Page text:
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Skype account hijack | Breaking Cybersecurity News | The Hacker News

5-year-old Skype Backdoor Discovered — Mac OS X Users Urged to Update

5-year-old Skype Backdoor Discovered — Mac OS X Users Urged to Update
Dec 14, 2016
Those innocent-looking apps in your smartphone can secretly spy on your communications or could allow hackers to do so. Hard to believe, but it's true. Recently, Trustwave's SpiderLabs analysts discovered a hidden backdoor in Skype for Apple's macOS and Mac OS X operating systems that could be used to spy on users' communications without their knowledge. The backdoor actually resides in the desktop Application Programming Interface (API) that allows third-party plugins and apps to communicate with Microsoft-owned Skype — the popular video chat and messaging service. Appeared to have been around since at least 2010, the backdoor could allow any malicious third-party app to bypass authentication procedure and provide nearly complete access to Skype on Mac OS X. How an Attacker can Take Complete Control of Your Skype The malicious app could bypass authentication process if they "identified themselves as the program responsible for interfacing with th

Security hole allows anyone to hijack your Skype account

Security hole allows anyone to hijack your Skype account
Nov 14, 2012
It looks like Skype has another big hole in their security. According to reports, a security hole makes Skype accounts vulnerable to hijacking. The security hole allows unauthorized users with knowledge of your Skype-connected email address to change the password on your Skype account, thus gaining control of it. The hijack is triggered by signing up for a new Skype account using the email address of another registered user. No access to the victim's inbox is required one just simply needs to know the address. Creating an account this way generates a warning that the email address is already associated with another user, but crucially the voice-chat website does not prevent the opening of the new account. Then hacker just have to ask for a password reset token , which Skype app will send automatically to your email, this allows a third party to redeem it and claim ownership of your original username and thus account. The issue was reportedly documented on Russian forums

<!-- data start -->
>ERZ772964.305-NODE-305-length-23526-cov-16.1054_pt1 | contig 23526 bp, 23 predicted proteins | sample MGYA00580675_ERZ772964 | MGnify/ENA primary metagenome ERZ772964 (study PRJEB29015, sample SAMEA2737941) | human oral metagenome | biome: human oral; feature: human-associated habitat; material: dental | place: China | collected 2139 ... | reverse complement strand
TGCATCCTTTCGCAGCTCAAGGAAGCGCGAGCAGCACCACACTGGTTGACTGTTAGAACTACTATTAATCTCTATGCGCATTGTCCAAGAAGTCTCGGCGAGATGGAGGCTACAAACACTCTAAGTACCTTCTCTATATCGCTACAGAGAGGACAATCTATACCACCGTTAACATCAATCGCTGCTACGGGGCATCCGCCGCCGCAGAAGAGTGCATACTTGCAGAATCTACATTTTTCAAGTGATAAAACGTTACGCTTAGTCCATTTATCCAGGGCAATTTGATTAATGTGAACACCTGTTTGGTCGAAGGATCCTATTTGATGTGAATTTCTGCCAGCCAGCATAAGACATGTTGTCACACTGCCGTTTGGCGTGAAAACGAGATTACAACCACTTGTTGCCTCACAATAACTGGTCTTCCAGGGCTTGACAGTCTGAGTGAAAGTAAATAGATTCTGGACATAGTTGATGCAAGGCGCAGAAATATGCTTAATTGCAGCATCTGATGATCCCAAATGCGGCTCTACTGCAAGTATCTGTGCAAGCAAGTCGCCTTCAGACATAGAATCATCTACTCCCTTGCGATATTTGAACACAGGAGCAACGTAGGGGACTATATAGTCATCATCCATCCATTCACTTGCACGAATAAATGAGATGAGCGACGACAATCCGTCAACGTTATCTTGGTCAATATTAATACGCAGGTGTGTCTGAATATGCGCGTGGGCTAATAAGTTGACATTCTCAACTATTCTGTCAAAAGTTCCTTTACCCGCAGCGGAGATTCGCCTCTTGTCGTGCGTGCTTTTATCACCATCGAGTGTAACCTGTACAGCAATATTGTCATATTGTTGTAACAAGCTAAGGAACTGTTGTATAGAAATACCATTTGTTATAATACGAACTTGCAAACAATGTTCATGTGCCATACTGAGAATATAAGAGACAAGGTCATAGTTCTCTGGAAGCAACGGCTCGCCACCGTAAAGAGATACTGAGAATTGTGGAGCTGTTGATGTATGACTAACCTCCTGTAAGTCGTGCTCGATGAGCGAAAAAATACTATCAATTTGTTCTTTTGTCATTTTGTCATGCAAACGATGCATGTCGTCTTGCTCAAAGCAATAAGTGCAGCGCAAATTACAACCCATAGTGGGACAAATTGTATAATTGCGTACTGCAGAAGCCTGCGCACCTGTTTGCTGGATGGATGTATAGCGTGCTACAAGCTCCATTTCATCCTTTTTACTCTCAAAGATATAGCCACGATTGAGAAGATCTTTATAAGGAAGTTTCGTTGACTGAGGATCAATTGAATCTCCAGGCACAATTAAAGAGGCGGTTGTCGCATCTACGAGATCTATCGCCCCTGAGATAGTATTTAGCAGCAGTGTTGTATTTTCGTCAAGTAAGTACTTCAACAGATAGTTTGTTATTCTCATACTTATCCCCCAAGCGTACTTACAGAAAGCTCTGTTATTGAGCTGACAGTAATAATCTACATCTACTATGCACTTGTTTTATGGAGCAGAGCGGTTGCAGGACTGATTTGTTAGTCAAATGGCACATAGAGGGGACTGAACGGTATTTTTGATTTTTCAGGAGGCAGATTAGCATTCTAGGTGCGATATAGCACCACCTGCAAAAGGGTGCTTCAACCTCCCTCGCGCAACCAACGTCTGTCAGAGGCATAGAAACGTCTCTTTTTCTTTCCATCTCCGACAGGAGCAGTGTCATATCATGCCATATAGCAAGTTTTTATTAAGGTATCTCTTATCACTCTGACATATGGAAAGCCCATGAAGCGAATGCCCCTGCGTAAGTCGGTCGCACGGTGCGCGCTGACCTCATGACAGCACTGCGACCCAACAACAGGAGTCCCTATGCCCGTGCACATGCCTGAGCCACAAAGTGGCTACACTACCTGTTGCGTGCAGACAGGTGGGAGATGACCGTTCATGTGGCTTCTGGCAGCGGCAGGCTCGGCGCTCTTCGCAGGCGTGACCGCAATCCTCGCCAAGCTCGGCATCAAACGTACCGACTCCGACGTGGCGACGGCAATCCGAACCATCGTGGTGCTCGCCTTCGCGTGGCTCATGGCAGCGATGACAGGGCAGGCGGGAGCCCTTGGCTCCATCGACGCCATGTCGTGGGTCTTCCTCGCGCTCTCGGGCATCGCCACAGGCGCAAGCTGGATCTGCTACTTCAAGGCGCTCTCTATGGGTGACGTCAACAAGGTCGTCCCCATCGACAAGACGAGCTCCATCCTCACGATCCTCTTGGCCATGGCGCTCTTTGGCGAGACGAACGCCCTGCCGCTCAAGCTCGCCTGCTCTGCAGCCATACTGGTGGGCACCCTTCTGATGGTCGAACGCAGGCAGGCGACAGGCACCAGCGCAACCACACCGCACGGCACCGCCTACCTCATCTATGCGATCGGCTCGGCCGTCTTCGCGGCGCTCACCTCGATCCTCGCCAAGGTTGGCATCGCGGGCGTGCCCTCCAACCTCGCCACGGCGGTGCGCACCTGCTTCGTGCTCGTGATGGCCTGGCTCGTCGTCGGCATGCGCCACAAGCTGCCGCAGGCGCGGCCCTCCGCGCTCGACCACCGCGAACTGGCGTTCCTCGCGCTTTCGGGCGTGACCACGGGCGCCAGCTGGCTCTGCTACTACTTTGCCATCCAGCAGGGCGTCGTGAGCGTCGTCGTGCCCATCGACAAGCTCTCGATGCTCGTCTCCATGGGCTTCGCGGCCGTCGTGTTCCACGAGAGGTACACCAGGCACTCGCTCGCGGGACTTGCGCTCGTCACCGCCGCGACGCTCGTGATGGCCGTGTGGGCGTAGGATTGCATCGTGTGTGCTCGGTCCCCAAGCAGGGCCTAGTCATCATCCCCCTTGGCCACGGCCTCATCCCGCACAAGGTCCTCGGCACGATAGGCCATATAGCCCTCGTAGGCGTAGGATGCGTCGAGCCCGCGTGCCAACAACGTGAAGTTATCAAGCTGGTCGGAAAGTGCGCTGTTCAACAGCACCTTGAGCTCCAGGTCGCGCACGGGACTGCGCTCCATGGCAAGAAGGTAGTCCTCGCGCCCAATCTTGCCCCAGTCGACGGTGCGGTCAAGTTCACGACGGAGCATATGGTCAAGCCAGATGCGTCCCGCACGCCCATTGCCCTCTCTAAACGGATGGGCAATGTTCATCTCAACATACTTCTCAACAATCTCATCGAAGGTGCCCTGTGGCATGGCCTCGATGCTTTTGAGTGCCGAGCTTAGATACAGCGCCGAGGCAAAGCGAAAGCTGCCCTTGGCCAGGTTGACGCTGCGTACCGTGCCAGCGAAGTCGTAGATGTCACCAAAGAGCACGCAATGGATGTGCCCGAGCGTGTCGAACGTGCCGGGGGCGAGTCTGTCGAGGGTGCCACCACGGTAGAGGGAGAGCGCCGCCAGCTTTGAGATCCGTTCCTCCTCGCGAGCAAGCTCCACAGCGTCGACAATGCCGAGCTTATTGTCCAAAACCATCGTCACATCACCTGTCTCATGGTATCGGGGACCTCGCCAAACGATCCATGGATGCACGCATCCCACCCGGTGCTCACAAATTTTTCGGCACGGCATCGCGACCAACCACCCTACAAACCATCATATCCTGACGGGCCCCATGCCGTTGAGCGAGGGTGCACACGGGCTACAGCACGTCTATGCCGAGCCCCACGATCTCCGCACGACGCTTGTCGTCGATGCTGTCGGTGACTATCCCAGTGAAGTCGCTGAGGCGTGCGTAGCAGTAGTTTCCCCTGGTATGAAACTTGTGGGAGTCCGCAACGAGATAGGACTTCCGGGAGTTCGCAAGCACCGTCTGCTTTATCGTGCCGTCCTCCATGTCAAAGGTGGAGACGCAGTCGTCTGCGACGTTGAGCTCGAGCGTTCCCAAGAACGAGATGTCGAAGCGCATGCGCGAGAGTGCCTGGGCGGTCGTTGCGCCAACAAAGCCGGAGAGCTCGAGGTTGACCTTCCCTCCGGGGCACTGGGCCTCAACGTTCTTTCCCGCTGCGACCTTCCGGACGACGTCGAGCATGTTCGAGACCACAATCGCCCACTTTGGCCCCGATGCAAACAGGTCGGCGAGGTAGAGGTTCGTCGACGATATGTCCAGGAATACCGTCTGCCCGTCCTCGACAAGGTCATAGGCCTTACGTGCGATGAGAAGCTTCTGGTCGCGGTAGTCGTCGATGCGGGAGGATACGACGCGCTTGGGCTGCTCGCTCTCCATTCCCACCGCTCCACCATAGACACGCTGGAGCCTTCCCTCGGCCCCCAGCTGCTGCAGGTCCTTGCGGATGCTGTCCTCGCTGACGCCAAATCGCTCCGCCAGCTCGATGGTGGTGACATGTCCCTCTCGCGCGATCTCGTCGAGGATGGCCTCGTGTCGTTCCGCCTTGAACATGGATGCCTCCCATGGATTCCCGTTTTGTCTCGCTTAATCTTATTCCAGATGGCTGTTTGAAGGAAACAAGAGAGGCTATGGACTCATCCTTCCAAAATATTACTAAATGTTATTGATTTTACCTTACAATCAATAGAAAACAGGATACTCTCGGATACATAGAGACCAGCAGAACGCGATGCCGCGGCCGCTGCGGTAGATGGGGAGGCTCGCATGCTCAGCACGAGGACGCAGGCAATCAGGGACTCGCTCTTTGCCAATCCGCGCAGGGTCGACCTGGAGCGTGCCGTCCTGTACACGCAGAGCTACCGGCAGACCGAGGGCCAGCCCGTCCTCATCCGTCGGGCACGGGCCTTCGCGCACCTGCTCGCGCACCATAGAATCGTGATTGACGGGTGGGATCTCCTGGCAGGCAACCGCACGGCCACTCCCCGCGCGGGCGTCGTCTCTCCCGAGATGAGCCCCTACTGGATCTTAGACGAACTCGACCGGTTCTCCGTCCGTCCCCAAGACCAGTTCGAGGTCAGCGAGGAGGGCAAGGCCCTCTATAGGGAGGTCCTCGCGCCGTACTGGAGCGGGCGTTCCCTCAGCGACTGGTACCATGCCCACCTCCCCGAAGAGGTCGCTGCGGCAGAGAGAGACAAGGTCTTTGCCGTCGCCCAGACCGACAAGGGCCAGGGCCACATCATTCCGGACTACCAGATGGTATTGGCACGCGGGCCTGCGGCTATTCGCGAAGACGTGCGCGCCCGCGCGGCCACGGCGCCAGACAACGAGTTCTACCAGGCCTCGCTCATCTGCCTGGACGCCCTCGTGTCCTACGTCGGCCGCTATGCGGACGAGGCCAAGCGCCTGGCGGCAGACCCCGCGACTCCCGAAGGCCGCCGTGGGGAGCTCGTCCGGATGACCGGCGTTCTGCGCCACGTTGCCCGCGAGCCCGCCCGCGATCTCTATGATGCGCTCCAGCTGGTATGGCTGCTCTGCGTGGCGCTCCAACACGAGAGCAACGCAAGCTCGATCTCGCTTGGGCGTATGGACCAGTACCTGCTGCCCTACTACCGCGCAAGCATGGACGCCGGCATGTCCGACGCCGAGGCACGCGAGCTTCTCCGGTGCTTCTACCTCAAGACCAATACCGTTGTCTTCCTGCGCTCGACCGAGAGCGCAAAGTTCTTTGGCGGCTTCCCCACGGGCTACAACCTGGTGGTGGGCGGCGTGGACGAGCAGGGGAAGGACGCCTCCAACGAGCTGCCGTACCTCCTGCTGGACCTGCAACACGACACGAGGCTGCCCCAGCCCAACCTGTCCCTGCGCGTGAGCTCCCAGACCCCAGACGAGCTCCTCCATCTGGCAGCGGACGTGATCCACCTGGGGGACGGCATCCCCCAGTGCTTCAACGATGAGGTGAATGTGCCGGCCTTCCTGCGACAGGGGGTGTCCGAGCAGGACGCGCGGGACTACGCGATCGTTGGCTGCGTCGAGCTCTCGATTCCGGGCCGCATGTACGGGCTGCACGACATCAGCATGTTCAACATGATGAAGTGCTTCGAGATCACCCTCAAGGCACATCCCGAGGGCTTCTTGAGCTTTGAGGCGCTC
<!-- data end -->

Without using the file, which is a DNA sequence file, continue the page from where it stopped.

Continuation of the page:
Midnight Blizzard and Cloudflare-Atlassian Cybersecurity Incidents: What to Know

Midnight Blizzard and Cloudflare-Atlassian Cybersecurity Incidents: What to Know
Feb 13, 2024SaaS Security / Data Breach
The Midnight Blizzard and Cloudflare-Atlassian cybersecurity incidents raised alarms about the vulnerabilities inherent in major SaaS platforms. These incidents illustrate the stakes involved in SaaS breaches — safeguarding the integrity of SaaS apps and their sensitive data is critical but is not easy. Common threat vectors such as sophisticated spear-phishing, misconfigurations and vulnerabilities in third-party app integrations demonstrate the complex security challenges facing IT systems. In the case of Midnight Blizzard, password spraying against a test environment was the initial attack vector. For Cloudflare-Atlassian, threat actors initiated the attack via compromised  OAuth tokens  from a prior breach at Okta, a SaaS identity security provider.  What Exactly Happened? Microsoft Midnight Blizzard Breach Microsoft was targeted by the Russian "Midnight Blizzard" hackers (also known as Nobelium, APT29, or Cozy Bear) who are linked to the SVR, the Kremlin's forei
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